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Figure Figure 1.. The figure shows the probability of progression to blast crisis over time when blasts arise by mutation from leukemic stem cells. Equations 2 and 4 are shown. The curve is the same for patients receiving imatinib therapy and for untreated patients, because imatinib cannot deplete leukemic stem cells. Parameter values are the growth rate of leukemic stem cells r = .008, the death rate of leukemic stem cells d0 = 0.003, and the rate at which blasts arise per cell division μ = 10−8. See the text for a discussion of the parameter values. Abbreviations: p, probability of progression to blast crisis; t, time.

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If blast crisis is driven by leukemic progenitors, however, then the probability of progression with imatinib treatment is expected to differ from the probability of progression without imatinib treatment, because imatinib does deplete leukemic progenitors. Figure 2 shows the probability of blast crisis at time t when blasts arise from progenitor cells (equations 3 and 4). The probability is much (10-fold) lower when the patient is treated with imatinib than when there is no treatment.

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Figure Figure 2.. The figure shows the probability of progression to blast crisis over time when blasts arise by mutation from leukemic progenitors. Equations 3 and 4 are shown. The right curve shows the probability of blast crisis when the patient is treated with imatinib, and the left curve shows the probability of blast crisis when there is no treatment. The rate of progression with imatinib therapy is 10-fold lower than the rate of progression without imatinib therapy. Parameter values are the growth rate of leukemic stem cells r = .008, the death rate of leukemic stem cells d0 = 0.003, the death rate of leukemic progenitors d1 = 0.008, the rate at which blasts arise per cell division μ = 10−8, and the rate at which leukemic progenitors are produced by stem cells a = 0.1 (right curve) and a = 1 (left curve). Abbreviations: p, probability of progression to blast crisis; t, time.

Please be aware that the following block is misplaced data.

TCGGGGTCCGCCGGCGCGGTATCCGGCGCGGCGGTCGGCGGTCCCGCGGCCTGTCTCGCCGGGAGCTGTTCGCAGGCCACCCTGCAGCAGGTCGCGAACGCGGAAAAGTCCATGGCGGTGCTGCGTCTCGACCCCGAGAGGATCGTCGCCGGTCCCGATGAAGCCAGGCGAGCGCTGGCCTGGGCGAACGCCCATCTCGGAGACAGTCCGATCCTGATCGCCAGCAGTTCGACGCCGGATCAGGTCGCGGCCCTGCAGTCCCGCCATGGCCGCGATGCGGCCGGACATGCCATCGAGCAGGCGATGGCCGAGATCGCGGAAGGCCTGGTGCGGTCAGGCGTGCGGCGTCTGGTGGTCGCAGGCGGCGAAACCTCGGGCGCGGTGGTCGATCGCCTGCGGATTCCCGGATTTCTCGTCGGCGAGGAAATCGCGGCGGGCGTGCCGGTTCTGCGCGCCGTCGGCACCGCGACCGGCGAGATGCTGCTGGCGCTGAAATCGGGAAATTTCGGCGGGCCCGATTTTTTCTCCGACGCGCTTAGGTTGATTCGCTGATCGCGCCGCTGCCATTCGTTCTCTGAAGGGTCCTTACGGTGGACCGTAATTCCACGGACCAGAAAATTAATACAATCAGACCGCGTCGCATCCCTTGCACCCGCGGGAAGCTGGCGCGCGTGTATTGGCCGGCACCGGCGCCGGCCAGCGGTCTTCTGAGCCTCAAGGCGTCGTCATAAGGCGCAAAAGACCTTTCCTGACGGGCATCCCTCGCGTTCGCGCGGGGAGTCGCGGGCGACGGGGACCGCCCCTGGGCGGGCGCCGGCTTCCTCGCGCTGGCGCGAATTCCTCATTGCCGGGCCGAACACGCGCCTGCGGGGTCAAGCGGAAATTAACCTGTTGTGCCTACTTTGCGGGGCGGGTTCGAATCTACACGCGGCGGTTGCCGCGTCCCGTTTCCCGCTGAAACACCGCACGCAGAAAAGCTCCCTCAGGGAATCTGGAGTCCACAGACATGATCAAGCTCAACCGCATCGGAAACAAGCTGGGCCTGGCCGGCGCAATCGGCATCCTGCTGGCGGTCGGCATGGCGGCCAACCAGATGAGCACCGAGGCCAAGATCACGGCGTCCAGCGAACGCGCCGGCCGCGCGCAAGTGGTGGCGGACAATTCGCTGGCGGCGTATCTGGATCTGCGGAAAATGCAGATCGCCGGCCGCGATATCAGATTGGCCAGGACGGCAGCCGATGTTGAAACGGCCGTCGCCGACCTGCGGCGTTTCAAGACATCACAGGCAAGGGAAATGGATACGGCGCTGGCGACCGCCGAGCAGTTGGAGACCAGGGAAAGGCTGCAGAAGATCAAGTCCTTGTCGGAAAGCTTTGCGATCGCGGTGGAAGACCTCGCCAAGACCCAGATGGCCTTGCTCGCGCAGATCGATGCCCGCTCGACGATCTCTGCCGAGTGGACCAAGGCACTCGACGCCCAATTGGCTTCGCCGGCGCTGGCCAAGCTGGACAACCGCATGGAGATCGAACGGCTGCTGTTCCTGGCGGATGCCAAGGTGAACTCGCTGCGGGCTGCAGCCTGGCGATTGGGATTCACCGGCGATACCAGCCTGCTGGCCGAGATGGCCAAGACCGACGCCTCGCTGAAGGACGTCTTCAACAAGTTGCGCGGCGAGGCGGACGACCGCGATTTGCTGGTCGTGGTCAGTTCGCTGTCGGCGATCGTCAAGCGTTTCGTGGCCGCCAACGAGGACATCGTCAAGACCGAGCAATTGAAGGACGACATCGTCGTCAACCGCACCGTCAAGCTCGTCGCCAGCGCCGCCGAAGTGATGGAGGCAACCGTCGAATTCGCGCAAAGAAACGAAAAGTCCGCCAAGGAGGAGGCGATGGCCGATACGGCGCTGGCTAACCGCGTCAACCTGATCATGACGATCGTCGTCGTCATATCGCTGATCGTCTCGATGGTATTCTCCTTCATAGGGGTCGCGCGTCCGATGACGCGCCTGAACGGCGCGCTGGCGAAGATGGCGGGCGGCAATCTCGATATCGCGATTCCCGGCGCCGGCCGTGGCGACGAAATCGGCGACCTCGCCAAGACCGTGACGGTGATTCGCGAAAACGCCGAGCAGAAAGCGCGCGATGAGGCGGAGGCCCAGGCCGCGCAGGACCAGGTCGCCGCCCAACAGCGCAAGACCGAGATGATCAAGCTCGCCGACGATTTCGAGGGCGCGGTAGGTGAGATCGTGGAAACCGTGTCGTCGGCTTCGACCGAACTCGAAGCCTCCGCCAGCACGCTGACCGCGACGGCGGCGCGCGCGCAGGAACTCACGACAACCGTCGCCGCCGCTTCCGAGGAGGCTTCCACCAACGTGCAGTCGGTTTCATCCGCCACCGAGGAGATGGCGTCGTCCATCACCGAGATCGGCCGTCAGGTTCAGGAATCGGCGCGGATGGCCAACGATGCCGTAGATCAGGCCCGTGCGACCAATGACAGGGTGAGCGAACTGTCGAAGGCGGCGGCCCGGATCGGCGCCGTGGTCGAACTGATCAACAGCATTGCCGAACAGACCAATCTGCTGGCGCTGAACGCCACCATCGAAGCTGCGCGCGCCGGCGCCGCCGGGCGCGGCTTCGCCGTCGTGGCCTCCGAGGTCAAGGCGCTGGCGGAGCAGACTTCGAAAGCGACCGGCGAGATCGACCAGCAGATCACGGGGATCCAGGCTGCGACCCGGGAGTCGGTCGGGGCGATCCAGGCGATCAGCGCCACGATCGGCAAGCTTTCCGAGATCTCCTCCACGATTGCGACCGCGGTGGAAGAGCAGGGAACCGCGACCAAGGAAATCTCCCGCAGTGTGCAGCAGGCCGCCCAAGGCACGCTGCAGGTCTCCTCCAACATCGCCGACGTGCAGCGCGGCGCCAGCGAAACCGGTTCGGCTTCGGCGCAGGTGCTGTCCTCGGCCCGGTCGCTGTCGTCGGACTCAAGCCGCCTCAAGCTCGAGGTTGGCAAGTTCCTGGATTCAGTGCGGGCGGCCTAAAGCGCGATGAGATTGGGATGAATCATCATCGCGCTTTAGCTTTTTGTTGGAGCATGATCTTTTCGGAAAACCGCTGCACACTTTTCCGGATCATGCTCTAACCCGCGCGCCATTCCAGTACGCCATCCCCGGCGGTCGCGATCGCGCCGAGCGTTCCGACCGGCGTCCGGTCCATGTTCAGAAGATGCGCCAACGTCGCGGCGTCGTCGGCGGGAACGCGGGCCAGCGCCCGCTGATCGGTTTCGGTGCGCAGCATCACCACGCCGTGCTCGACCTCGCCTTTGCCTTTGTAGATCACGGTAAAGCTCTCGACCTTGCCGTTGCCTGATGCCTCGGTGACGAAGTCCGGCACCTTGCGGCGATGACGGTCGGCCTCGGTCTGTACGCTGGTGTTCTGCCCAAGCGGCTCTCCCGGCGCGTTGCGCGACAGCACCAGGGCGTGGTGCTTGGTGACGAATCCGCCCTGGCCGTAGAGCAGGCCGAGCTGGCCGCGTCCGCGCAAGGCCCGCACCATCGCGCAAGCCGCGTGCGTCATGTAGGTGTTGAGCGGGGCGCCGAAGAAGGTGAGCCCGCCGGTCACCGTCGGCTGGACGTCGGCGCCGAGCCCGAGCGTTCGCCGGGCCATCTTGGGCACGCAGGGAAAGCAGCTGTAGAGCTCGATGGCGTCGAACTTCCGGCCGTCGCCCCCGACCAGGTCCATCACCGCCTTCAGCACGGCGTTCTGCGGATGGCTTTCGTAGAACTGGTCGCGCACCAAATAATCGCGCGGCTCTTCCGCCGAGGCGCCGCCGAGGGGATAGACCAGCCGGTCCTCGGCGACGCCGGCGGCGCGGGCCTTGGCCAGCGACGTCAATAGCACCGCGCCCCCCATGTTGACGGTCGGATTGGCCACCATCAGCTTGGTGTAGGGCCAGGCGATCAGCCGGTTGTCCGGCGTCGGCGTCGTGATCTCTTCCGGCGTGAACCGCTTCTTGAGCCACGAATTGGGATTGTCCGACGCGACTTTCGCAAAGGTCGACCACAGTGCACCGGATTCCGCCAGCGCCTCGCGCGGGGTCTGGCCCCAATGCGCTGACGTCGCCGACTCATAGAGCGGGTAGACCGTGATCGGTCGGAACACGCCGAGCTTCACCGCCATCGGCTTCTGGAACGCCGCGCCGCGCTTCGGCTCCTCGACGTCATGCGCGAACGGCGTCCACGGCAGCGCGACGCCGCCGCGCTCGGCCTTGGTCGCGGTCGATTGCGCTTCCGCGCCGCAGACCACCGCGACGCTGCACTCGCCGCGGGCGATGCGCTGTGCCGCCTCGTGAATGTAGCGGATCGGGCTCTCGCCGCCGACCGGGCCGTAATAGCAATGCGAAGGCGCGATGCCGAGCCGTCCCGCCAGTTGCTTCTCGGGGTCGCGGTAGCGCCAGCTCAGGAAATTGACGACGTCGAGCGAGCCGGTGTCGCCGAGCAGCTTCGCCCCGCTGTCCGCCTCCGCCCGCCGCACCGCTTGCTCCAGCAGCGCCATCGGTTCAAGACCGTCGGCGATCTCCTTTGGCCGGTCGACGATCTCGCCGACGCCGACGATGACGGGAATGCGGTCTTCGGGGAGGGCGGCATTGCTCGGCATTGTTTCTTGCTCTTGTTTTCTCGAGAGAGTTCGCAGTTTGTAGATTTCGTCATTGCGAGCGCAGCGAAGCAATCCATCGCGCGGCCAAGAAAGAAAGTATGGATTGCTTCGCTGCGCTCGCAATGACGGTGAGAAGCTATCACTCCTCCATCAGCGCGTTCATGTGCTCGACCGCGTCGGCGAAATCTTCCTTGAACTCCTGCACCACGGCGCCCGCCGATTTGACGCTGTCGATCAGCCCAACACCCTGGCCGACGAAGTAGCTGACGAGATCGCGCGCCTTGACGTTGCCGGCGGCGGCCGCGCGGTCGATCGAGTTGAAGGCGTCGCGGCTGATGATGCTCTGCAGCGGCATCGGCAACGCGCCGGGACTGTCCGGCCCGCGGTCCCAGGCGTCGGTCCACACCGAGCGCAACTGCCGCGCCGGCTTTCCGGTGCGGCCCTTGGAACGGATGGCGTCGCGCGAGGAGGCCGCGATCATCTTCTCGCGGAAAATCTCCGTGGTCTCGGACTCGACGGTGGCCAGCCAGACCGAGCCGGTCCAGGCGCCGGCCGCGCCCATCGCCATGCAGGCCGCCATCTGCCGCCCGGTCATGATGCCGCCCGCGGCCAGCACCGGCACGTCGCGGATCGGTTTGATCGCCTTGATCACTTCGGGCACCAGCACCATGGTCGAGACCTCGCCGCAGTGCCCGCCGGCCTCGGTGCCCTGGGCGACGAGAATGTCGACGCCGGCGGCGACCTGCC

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Unfortunately, growth and death rates of leukemic stem cells have not been measured in vivo. However, the net proliferation rate can be inferred indirectly. The Philadelphia translocation might be the only genetic aberration needed to cause chronic phase CML [7, 8]. It takes t = 6–7 years from the first incidence of the Philadelphia chromosome until diagnosis of the disease [35], and there are approximately y0(diagnosis) = 250,000 leukemic stem cells at the time of diagnosis [36, 37]. Assuming exponential growth of the leukemic cell clone, solving y0(diagnosis) = exp[(rd0) · t · 365.25] gives a net growth rate of rd0 ≈ 0.005 per day. The death rate of leukemic stem cells, d0, is presumably lower than the death rate of leukemic progenitors, d1 = 0.008 (as measured in [28]). In Figures 1 and 2, I chose r = 0.008 and d0 = 0.003 as a particular example. These rates are the same for imatinib-treated and untreated leukemia. The rate at which leukemic progenitors are produced from stem cells, a, depends on the presence of imatinib treatment. I assume a = 1 for an untreated patient and a = 0.1 for a treated patient.